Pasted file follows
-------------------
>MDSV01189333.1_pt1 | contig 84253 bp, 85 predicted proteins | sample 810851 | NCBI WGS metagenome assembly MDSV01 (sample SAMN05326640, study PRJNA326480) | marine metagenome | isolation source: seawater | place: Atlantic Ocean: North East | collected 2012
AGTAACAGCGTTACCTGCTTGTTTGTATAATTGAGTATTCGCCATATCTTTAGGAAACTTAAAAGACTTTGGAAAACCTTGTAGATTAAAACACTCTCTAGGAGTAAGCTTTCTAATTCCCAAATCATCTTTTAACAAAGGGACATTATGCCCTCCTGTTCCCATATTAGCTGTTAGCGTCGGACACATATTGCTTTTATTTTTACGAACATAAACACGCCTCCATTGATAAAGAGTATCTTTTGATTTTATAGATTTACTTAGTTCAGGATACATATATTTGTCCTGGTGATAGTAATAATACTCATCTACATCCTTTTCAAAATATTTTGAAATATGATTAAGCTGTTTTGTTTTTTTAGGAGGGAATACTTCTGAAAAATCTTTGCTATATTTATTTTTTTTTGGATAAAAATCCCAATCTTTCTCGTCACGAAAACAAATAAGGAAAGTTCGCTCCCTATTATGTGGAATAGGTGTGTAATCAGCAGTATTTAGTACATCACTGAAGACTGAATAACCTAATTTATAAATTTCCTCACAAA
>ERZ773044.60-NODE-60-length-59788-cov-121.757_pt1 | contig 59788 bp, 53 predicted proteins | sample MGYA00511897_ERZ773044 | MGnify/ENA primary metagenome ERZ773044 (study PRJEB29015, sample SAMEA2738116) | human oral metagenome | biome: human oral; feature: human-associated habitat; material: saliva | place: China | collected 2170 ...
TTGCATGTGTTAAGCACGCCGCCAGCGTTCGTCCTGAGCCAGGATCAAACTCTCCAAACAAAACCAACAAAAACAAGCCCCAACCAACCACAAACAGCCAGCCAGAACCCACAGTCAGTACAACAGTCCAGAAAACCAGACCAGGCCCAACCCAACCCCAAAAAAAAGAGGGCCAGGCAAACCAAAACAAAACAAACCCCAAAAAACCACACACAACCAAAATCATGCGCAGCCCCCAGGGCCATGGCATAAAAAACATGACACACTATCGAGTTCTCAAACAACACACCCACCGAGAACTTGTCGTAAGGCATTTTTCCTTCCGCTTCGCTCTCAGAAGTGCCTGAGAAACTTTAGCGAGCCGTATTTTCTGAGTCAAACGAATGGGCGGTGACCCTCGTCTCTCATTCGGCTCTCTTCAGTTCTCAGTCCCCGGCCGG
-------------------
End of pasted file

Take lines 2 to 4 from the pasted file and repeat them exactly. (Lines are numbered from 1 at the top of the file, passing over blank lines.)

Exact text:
AGTAACAGCGTTACCTGCTTGTTTGTATAATTGAGTATTCGCCATATCTTTAGGAAACTTAAAAGACTTTGGAAAACCTTGTAGATTAAAACACTCTCTAGGAGTAAGCTTTCTAATTCCCAAATCATCTTTTAACAAAGGGACATTATGCCCTCCTGTTCCCATATTAGCTGTTAGCGTCGGACACATATTGCTTTTATTTTTACGAACATAAACACGCCTCCATTGATAAAGAGTATCTTTTGATTTTATAGATTTACTTAGTTCAGGATACATATATTTGTCCTGGTGATAGTAATAATACTCATCTACATCCTTTTCAAAATATTTTGAAATATGATTAAGCTGTTTTGTTTTTTTAGGAGGGAATACTTCTGAAAAATCTTTGCTATATTTATTTTTTTTTGGATAAAAATCCCAATCTTTCTCGTCACGAAAACAAATAAGGAAAGTTCGCTCCCTATTATGTGGAATAGGTGTGTAATCAGCAGTATTTAGTACATCACTGAAGACTGAATAACCTAATTTATAAATTTCCTCACAAA
>ERZ773044.60-NODE-60-length-59788-cov-121.757_pt1 | contig 59788 bp, 53 predicted proteins | sample MGYA00511897_ERZ773044 | MGnify/ENA primary metagenome ERZ773044 (study PRJEB29015, sample SAMEA2738116) | human oral metagenome | biome: human oral; feature: human-associated habitat; material: saliva | place: China | collected 2170 ...
TTGCATGTGTTAAGCACGCCGCCAGCGTTCGTCCTGAGCCAGGATCAAACTCTCCAAACAAAACCAACAAAAACAAGCCCCAACCAACCACAAACAGCCAGCCAGAACCCACAGTCAGTACAACAGTCCAGAAAACCAGACCAGGCCCAACCCAACCCCAAAAAAAAGAGGGCCAGGCAAACCAAAACAAAACAAACCCCAAAAAACCACACACAACCAAAATCATGCGCAGCCCCCAGGGCCATGGCATAAAAAACATGACACACTATCGAGTTCTCAAACAACACACCCACCGAGAACTTGTCGTAAGGCATTTTTCCTTCCGCTTCGCTCTCAGAAGTGCCTGAGAAACTTTAGCGAGCCGTATTTTCTGAGTCAAACGAATGGGCGGTGACCCTCGTCTCTCATTCGGCTCTCTTCAGTTCTCAGTCCCCGGCCGG